Salary Survey Extra: Deep Focus on Microsoft Office Specialist (MOS)

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Salary Survey Extra is a series of periodic dispatches that give added insight into the findings of our most recent Salary Survey. These posts contain previously unpublished Salary Survey data.

The Microsoft Office Specialist (MOS) credential is a career cornerstone for many tech professionals.In the ’90s and early 2000s, Microsoft Office conquered the workplace world. Over the past couple of decades, the Microsoft Office Specialist (MOS) certification has conquered high school and college classrooms, becoming one of the most widely-held (if lightly regarded) tech credentials of them all.

Microsoft Office Specialist certification has two advanced tiers — Expert and Master — and is spread across several different Microsoft Office products: Word, Excel, PowerPoint, Access, and Outlook. For Salary Survey purposes, we included all three MOS tiers, but didn’t break them out by product specialization. The unadorned base-level Microsoft Office Specialist (No. 72 on our most recent Salary Survey 75 list) is the subject of today’s proceedings.

Microsoft Office Specialist certification has a massive global footprint — just look at the results of any of the annual MOS World Championship competitions that have been held over the past 19 years. For this article, however, we’re only considering data from U.S. certification holders. We didn’t get enough international responses to create a reliable portrait.

Here’s what the salary picture looks like for MOS holders who responded to the Salary Survey:

All U.S. Respondents
Average Annual Salary: $75,170
Median Annual Salary: $65,000
How satisfied are you with your current salary?
Completely Satisfied: 2.9 percent
Very Satisfied: 14.7 percent
Satisfied: 50 percent
Not Very Satisfied: 32.3 percent
Not At All Satisfied: [No responses]

A majority of the MOS holders we heard from are men: 61.7 percent of respondents. We heard from far more women than is the Deep Focus norm, however — a nearly-40 percent showing that probably reflects the educational setting where many (if not most) MOS credentials are earned. Somewhat surprisingly, most of the MOS-certified individuals who responded to the survey are middle-aged or older. Nearly 75 percent of those surveyed are either between the ages of 45 and 54 (38.2 percent) or between the ages of 55 and 64 (35.3 percent), with a further 20.6 percent of respondents between the ages of 35 and 44. The outliers are the 3 percent of those surveyed who are between the ages of 25 and 34, and the 2.9 percent between the ages of 65 and 74.

Nearly 85 percent of the MOS holders who responded to the survey have an educational background that includes time spent at a college or university. The highest level of education completed by most MOS holders is either a bachelor’s degree (38.2 percent of respondents), master’s degree (also 38.2 percent), associate’s degree (3.5 percent), or doctorate or professional degree (both 2.7 percent). All that leaves is the 14.7 percent of those surveyed who completed some level of post-high school technical training.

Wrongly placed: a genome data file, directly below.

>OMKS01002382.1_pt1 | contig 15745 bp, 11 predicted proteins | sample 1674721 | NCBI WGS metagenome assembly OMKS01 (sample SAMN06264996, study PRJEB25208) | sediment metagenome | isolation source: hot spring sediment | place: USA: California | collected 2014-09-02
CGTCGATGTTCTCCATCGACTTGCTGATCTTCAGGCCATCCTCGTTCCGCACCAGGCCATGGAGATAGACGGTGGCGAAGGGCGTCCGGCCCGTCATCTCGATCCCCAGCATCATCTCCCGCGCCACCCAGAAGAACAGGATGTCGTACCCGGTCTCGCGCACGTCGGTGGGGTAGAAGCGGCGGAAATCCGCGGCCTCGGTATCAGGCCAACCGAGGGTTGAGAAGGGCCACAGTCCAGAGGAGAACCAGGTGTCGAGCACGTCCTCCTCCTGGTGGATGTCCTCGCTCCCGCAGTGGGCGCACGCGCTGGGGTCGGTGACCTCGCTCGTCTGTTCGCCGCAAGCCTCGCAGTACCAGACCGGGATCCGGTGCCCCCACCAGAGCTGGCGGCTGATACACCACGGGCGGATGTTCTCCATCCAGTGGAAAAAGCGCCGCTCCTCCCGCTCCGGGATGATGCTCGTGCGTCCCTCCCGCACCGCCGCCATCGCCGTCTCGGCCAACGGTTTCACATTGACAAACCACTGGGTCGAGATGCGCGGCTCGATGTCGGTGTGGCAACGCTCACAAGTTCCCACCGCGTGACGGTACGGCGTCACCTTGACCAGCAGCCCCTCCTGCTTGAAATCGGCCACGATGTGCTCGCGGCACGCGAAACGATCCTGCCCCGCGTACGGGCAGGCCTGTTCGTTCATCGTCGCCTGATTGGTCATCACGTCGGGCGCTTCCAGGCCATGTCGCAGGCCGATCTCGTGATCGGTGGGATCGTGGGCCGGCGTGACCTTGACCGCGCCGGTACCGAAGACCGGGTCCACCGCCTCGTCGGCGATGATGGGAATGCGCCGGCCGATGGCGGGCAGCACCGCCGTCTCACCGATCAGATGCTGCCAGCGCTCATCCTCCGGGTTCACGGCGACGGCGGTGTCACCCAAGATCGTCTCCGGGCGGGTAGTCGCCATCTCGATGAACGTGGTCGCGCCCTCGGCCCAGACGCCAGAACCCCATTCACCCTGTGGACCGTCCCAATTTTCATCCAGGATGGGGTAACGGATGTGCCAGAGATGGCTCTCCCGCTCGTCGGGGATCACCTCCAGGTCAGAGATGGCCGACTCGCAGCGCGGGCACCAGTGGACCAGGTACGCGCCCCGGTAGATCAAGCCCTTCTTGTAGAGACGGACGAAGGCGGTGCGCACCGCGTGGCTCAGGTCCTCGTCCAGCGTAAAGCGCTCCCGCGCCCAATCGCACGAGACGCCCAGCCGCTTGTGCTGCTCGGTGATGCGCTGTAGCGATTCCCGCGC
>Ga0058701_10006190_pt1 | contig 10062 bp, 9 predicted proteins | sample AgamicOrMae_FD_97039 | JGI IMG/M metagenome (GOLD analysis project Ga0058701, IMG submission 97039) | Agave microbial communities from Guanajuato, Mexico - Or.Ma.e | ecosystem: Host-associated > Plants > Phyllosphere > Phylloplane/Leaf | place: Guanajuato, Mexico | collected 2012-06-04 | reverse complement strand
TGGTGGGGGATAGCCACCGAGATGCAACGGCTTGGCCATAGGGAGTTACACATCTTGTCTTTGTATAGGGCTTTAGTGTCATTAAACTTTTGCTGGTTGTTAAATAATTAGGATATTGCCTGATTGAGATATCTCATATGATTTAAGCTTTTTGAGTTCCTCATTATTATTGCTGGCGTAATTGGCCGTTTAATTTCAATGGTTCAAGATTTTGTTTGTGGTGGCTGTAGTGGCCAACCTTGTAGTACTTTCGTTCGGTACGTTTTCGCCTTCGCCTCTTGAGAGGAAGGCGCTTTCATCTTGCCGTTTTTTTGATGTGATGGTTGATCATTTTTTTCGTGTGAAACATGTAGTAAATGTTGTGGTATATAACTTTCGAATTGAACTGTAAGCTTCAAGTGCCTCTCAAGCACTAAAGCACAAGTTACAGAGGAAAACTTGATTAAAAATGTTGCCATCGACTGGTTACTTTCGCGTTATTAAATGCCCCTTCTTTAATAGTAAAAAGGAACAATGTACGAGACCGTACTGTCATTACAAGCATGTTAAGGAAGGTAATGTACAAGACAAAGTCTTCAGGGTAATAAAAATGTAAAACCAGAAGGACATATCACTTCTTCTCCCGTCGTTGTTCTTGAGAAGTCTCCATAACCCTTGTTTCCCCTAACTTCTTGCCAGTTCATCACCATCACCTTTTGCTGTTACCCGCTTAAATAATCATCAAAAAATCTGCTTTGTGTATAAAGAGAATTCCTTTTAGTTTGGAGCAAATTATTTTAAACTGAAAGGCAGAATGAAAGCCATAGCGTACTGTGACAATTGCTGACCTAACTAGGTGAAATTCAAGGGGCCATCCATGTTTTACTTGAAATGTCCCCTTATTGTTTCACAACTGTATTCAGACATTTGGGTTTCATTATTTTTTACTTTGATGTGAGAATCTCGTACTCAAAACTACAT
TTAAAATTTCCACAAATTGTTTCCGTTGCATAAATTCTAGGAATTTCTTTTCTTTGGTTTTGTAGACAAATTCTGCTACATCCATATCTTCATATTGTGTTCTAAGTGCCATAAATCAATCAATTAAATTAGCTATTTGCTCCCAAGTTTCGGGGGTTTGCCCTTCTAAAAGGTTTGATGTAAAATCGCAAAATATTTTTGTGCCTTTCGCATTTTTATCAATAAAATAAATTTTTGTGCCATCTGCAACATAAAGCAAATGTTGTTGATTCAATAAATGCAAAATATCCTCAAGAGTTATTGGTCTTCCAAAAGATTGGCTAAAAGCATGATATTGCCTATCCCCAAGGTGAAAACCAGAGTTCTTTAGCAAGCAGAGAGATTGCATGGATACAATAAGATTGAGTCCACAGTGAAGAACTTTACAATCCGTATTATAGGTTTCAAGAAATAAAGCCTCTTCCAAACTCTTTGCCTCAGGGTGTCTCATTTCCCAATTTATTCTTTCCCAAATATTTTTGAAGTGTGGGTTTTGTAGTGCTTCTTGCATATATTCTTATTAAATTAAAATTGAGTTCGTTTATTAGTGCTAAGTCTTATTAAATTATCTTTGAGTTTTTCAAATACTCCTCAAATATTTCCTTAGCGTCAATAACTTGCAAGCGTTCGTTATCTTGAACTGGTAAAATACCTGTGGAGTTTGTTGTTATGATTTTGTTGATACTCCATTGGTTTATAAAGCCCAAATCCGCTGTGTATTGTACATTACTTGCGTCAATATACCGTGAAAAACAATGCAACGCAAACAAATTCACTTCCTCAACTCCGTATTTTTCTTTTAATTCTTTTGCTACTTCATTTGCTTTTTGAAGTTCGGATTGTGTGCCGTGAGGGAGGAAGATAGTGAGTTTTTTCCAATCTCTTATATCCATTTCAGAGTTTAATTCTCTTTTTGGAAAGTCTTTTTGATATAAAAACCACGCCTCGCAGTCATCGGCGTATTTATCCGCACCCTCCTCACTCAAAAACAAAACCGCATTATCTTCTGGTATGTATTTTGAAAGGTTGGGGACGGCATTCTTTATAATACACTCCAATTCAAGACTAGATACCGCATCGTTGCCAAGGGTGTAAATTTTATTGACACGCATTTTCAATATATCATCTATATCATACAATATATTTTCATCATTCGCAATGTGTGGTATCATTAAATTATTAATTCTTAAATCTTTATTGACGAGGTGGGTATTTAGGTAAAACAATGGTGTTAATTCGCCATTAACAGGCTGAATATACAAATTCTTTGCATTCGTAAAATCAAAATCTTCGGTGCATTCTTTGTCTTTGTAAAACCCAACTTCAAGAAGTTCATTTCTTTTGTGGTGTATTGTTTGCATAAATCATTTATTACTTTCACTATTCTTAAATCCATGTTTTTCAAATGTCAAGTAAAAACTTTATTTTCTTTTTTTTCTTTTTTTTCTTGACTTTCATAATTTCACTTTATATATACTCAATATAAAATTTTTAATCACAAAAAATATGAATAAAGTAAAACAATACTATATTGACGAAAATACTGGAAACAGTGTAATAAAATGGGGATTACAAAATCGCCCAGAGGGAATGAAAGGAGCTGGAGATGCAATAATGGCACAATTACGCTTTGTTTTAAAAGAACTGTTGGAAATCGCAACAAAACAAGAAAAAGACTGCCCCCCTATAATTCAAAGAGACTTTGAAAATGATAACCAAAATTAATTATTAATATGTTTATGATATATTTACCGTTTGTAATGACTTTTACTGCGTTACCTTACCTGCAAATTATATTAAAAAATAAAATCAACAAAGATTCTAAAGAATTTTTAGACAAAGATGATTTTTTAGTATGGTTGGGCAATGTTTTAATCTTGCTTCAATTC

A rare 100 percent of MOS holders who participated in the survey are employed full-time. To break that down further, roughly 80 percent of those surveyed put in either a standard 40 hours at the office each week (44.1 percent) or work between 41 and 50 hours per week (35.3 percent). The outliers are the 11.8 percent of those surveyed who are at the office for more than 50 hours per week, the 5.9 percent who put in between 31 and 39 hour per week, and the 2.9 percent who put in between 20 and 30 hours per week.

In terms of workplace standing, the largest single group of MOS holders we heard from are employed at the rank-and-file employee level (35.3 percent). The rest, in descending order, are either senior specialists (23.5 percent of respondents), specialists (20.6 percent), managers (14.7 percent), and senior managers or directors (both 2.9 percent).

A striking 67.6 percent of the MOS holders who responded to the survey are IT veterans, having worked in a role that directly utilizes one or more of their certified skills for more than a decade. The rest have been plying their certified skills for either between zero years (1 to 11 months) and 2 years (3 percent), between 3 and 5 years (17.6 percent), between 6 and 8 years (3 percent), or between 8 and 10 years (8.8 percent).

Finally, here’s the view of MOS holders on key questions from the survey about how certification impacts job performance:

At my current job I use skills learned or enhanced through certification: 
Several times a day: 73.5 percent
Several times a week: 8.8 percent
Several times a month: 6 percent
Occasionally: 8.8 percent
Rarely: 2.9 percent

Since becoming certified, I feel there is greater demand for my skills. 
Strongly agree: 47.1 percent
Agree: 26.5 percent
Neither Agree nor Disagree: 20.6 percent
Disagree: 5.8 percent
Strongly Disagree: [No responses]

Becoming certified has increased my problem-solving skills.
Strongly agree: 41.2 percent
Agree: 29.4 percent
Neither Agree nor Disagree: 23.5 percent
Disagree: 5.9 percent
Strongly Disagree: [No responses]

Becoming certified has increased my workplace productivity.
Strongly agree: 44.1 percent
Agree: 26.5 percent
Neither Agree nor Disagree: 20.6 percent
Disagree: 8.8 percent
Strongly Disagree: [No responses]

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CertMag Staff

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